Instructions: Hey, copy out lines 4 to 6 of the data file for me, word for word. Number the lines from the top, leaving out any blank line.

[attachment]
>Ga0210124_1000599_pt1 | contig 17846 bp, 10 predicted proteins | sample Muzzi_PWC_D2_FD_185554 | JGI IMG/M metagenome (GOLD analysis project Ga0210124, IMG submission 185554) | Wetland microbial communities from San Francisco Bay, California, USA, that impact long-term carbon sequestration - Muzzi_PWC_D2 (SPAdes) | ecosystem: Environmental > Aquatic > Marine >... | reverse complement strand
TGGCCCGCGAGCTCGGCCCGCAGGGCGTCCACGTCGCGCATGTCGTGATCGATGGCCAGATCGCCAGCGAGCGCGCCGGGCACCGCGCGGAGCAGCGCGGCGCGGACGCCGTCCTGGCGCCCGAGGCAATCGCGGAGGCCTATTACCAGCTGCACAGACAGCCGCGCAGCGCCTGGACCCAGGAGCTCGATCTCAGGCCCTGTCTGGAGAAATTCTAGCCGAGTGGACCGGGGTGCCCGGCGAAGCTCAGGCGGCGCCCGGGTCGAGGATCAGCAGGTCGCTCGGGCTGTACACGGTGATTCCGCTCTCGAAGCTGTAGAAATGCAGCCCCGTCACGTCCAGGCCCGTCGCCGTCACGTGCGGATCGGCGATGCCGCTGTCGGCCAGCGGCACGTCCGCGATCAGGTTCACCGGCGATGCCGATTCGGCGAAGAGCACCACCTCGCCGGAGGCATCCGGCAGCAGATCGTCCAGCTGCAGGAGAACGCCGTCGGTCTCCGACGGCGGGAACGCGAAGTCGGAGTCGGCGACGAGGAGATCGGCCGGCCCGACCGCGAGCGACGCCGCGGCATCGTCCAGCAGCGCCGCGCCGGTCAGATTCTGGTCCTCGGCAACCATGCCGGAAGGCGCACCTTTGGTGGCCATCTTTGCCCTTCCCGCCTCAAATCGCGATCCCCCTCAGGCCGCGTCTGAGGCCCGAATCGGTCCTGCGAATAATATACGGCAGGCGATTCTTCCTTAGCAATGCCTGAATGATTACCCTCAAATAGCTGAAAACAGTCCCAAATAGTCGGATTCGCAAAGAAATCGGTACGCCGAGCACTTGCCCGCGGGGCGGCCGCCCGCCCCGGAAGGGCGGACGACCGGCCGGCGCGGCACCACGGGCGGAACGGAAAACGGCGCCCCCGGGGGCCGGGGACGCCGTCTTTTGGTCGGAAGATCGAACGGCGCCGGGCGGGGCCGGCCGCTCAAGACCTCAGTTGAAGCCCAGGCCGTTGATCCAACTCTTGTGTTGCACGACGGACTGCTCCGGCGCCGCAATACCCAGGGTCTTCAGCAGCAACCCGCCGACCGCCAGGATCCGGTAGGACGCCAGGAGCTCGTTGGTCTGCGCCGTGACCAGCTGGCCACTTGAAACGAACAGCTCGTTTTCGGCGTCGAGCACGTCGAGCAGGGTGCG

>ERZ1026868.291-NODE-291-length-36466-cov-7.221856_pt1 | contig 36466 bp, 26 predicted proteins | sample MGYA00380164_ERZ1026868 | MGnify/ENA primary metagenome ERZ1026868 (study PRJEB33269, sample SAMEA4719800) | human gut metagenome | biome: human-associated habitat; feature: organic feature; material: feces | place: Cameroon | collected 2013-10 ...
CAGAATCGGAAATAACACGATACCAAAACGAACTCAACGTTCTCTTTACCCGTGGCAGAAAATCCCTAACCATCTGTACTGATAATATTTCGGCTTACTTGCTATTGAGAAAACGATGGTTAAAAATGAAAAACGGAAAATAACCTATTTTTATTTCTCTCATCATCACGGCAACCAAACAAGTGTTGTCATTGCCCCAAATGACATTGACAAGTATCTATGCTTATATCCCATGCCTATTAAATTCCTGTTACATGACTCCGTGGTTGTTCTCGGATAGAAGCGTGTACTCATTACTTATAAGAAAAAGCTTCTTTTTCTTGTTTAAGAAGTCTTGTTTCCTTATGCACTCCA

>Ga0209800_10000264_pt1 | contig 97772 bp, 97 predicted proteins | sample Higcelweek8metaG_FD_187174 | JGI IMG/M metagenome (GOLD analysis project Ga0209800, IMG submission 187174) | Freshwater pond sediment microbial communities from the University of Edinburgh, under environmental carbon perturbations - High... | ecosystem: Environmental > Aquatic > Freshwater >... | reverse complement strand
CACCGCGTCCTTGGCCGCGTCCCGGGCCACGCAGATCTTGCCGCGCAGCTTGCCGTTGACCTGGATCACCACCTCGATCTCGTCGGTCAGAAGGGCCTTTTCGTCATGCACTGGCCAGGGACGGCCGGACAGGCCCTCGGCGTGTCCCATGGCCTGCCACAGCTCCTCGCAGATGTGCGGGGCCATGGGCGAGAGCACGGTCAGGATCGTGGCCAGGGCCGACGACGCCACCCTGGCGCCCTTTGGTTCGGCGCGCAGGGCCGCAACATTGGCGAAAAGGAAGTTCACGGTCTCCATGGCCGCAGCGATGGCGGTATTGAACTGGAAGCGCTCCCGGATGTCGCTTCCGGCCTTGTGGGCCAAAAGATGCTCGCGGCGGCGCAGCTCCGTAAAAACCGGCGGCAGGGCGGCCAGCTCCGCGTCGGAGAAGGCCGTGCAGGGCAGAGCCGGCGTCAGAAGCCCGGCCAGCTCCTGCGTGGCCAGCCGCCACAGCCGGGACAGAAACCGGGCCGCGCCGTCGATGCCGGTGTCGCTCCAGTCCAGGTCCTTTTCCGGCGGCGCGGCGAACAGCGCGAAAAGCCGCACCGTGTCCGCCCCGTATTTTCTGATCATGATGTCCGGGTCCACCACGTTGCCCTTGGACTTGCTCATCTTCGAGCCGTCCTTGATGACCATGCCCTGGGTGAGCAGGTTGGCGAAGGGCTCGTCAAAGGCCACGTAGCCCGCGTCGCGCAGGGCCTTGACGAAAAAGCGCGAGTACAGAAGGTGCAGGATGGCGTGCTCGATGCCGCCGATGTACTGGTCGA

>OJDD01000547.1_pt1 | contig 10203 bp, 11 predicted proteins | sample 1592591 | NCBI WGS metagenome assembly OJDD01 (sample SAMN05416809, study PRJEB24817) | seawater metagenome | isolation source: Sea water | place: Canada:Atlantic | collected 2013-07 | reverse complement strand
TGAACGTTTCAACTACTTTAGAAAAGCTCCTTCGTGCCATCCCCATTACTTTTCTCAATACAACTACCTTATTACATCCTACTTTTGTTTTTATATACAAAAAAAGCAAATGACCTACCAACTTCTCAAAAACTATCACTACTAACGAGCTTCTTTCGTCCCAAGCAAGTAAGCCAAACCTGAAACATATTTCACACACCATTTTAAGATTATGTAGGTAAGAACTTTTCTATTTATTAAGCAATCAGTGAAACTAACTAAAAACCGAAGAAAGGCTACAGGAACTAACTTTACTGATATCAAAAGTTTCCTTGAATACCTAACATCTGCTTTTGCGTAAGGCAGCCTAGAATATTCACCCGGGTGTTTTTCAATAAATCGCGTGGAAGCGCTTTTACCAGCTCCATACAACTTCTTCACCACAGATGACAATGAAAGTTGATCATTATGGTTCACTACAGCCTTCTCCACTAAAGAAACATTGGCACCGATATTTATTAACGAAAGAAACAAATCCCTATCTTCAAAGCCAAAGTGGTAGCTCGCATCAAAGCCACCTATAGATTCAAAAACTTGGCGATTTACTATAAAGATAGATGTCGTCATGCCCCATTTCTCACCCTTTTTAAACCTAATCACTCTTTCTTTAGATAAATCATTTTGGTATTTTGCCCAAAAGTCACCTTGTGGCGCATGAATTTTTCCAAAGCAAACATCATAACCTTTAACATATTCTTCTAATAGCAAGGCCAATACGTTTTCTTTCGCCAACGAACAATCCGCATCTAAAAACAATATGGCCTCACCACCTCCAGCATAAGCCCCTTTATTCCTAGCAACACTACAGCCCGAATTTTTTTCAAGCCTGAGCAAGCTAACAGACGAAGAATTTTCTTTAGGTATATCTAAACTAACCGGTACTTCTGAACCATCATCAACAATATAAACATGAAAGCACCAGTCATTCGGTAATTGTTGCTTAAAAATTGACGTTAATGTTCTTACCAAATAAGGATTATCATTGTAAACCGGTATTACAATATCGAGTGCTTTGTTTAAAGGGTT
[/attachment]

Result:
CAGAATCGGAAATAACACGATACCAAAACGAACTCAACGTTCTCTTTACCCGTGGCAGAAAATCCCTAACCATCTGTACTGATAATATTTCGGCTTACTTGCTATTGAGAAAACGATGGTTAAAAATGAAAAACGGAAAATAACCTATTTTTATTTCTCTCATCATCACGGCAACCAAACAAGTGTTGTCATTGCCCCAAATGACATTGACAAGTATCTATGCTTATATCCCATGCCTATTAAATTCCTGTTACATGACTCCGTGGTTGTTCTCGGATAGAAGCGTGTACTCATTACTTATAAGAAAAAGCTTCTTTTTCTTGTTTAAGAAGTCTTGTTTCCTTATGCACTCCA

>Ga0209800_10000264_pt1 | contig 97772 bp, 97 predicted proteins | sample Higcelweek8metaG_FD_187174 | JGI IMG/M metagenome (GOLD analysis project Ga0209800, IMG submission 187174) | Freshwater pond sediment microbial communities from the University of Edinburgh, under environmental carbon perturbations - High... | ecosystem: Environmental > Aquatic > Freshwater >... | reverse complement strand
CACCGCGTCCTTGGCCGCGTCCCGGGCCACGCAGATCTTGCCGCGCAGCTTGCCGTTGACCTGGATCACCACCTCGATCTCGTCGGTCAGAAGGGCCTTTTCGTCATGCACTGGCCAGGGACGGCCGGACAGGCCCTCGGCGTGTCCCATGGCCTGCCACAGCTCCTCGCAGATGTGCGGGGCCATGGGCGAGAGCACGGTCAGGATCGTGGCCAGGGCCGACGACGCCACCCTGGCGCCCTTTGGTTCGGCGCGCAGGGCCGCAACATTGGCGAAAAGGAAGTTCACGGTCTCCATGGCCGCAGCGATGGCGGTATTGAACTGGAAGCGCTCCCGGATGTCGCTTCCGGCCTTGTGGGCCAAAAGATGCTCGCGGCGGCGCAGCTCCGTAAAAACCGGCGGCAGGGCGGCCAGCTCCGCGTCGGAGAAGGCCGTGCAGGGCAGAGCCGGCGTCAGAAGCCCGGCCAGCTCCTGCGTGGCCAGCCGCCACAGCCGGGACAGAAACCGGGCCGCGCCGTCGATGCCGGTGTCGCTCCAGTCCAGGTCCTTTTCCGGCGGCGCGGCGAACAGCGCGAAAAGCCGCACCGTGTCCGCCCCGTATTTTCTGATCATGATGTCCGGGTCCACCACGTTGCCCTTGGACTTGCTCATCTTCGAGCCGTCCTTGATGACCATGCCCTGGGTGAGCAGGTTGGCGAAGGGCTCGTCAAAGGCCACGTAGCCCGCGTCGCGCAGGGCCTTGACGAAAAAGCGCGAGTACAGAAGGTGCAGGATGGCGTGCTCGATGCCGCCGATGTACTGGTCGA